My current project is creating natural barriers to contain my free ranging chickens. Our property is just under 3 acres and we are lucky to have a low (knock on wood) predator load, so I am fortunate that I can with little worry, EXCEPT that, despite our rural location, one side of our property is bordered by a little neighborhood. Two of the other property edges already have natural deterrants (roads, mostly- my chickens don't go near the roads, although on one side before the road is about 50 feet of "wild" ground with high grass and brambles, and they don't go into that area either, which is a nice buffer) and the third side is forest, which I don't mind if they go into (and the neighbor who owns it doesn't complain), but I am petrified that they'll get into the neighbor's yard and cause trouble. One of the neighbors' gardens is about 20 feet from the property line, and I would feel awful if they got into it and dug stuff up!
Anyway, I'm planting an L shaped hedge in one open area between my garden fence and the very large Spruce windbreak, which is one of the areas they go through most often (and will most directly shield the neighbor's garden). I'm planting something dense interspersed with something fruiting (well thought out, huh?). And along the Spruce trees there are wild blackberry brambles which form a pretty nice natural barrier, but there are two spots, about 15-20 feet long, where the blackberry isn't thick enough to deter the chickens. It's not a direct shot to the neighbor's garden (it leads to a group of apple trees behind a fenced yard, which they' can't hurt), but from there there is a big opening in another windbreak that does get them there.
Long story short, what can I do to encourage the wild blackberry to grow thicker, OR what can I interplant with it that would do well and be dense enough to deter the chickens? It's a part to low sun area, shaded on one side by the spruce and the other by a grove of oaks, a large row of lilac bushes, and a large shed. I live in Minnesota (zone 4) so whatever I plant needs to be hardy to -20.
blackberries will grow where their canes touch the soil, so, if you peg a cane down along where you want it to grow, it will root at t he nodes..also they will tip root, so if you peg down the tip along the row you want it go to it will root, generally they root best when pegged down in winter here..but not sure in your location.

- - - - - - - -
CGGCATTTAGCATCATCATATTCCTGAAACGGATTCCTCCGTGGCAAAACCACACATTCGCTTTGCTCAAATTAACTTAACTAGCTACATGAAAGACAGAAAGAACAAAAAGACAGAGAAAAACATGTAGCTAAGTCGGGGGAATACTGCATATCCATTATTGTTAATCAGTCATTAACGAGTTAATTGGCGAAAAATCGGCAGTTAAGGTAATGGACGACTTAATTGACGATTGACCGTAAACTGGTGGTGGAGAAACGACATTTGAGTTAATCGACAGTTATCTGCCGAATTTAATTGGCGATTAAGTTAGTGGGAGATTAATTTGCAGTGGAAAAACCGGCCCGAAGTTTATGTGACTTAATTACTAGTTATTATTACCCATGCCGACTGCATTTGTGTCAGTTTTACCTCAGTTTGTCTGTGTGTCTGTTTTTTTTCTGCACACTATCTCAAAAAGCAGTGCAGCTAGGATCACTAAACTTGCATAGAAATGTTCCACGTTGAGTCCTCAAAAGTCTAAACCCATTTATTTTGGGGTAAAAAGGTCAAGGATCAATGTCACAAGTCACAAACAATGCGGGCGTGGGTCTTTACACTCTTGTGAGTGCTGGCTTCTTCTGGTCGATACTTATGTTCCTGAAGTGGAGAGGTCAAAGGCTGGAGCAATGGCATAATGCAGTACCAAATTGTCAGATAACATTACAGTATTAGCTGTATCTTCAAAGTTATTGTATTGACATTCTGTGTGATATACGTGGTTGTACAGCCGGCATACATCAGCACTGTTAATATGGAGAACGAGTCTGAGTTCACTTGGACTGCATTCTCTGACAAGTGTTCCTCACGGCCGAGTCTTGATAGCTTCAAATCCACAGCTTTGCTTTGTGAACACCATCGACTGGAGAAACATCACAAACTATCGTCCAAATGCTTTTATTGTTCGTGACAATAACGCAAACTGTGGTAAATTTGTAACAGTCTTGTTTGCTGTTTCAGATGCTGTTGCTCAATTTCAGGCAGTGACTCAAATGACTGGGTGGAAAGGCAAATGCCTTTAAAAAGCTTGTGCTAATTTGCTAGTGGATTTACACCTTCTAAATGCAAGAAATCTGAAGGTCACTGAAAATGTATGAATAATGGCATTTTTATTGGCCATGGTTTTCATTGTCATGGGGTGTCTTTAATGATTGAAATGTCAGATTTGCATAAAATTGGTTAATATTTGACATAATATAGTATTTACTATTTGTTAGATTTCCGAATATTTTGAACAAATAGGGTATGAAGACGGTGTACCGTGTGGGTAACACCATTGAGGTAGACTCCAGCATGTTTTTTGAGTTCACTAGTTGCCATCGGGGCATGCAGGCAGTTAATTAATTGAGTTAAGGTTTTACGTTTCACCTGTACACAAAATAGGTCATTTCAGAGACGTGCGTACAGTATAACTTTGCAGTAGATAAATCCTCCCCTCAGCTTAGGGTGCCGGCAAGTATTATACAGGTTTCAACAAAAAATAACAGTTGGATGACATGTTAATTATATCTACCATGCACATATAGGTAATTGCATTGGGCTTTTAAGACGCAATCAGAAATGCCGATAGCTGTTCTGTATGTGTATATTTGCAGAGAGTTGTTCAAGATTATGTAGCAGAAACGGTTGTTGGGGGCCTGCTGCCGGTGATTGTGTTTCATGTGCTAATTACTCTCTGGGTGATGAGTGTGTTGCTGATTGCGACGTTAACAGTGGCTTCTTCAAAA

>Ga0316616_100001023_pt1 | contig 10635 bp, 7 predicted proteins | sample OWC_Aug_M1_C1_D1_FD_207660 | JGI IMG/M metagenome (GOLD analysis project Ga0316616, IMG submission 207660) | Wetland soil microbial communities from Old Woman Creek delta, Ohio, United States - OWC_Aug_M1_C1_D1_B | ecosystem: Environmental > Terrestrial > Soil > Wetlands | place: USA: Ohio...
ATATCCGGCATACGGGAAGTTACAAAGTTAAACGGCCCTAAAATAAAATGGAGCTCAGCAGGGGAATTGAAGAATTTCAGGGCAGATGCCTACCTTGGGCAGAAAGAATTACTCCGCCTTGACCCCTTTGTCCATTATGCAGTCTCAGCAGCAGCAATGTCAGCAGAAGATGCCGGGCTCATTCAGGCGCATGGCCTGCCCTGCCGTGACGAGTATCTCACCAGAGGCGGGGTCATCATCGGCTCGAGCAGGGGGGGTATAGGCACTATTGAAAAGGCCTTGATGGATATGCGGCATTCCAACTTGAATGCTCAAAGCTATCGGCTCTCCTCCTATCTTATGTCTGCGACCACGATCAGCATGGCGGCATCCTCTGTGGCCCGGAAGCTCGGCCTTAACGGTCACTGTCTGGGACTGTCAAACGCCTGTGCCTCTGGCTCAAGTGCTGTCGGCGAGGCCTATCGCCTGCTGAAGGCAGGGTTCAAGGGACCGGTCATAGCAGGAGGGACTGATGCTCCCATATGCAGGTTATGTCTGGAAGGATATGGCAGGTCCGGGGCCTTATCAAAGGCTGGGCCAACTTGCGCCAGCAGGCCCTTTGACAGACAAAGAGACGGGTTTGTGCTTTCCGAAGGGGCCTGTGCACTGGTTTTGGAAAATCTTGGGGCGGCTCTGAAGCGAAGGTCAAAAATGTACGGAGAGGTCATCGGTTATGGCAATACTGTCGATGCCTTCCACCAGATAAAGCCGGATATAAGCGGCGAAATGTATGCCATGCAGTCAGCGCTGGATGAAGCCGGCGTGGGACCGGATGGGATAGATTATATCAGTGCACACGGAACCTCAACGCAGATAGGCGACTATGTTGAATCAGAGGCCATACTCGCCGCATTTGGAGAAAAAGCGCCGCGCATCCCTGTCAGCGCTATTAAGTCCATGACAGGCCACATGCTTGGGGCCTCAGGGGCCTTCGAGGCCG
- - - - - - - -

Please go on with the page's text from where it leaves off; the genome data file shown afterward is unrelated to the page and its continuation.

We had a entire trellised black raspberry patch fall over in a snowstorm, and by spring all the places they touched the ground they rooted, blackberries will do the same thing.
another thing that would work in summer time, is jerusalem artichokes, also i have heard that chickens will eat them so extras could be dug for fodder.
you could try willow cuttinggs, or even berry bushes that will help to supplement your chicken food..like barberries, roses, blueberries, brambles, buffalo berry, hawthorn, elderberry, etc.
Bloom where you are planted.
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Location: Central Minnesota
posted 7 years ago
Wattle fencing may be a good temporary option (and possibly more permanent if I like it!) for this summer. I have a TON (almost literally) of grapevine we just pulled up that I could weave between some saplings. I've even been saving straighter pieces of various prunings and trees we've cut down. Thanks for that suggestion! It doesn't take much to contain chickens when they have plenty of space and interesting things to eat (and they're not being chased... of course they'll jump it if they're being chased!). I have 36 inch garden fencing blocking part of where I plan to plant the L shaped hedge right now and they haven't tried to get over it once even though none of them have their wings clipped. And soon their free ranging will only be part time- I plan to build more pens and do a rotational pasture thing because even though we have a low predator load I worry about DOGS. I'll also pin down a bunch of the blackberry branches because I've always wanted to encourage them a little- we love the "free" blackberries but the crop is usually pretty scant. Is it a bad idea to encourage them to grow in other places in my yard? I have a big yard and won't plant them anywhere near my annual garden, and I figure if their spreading so far has been contained then continuing to do so won't be a big deal...
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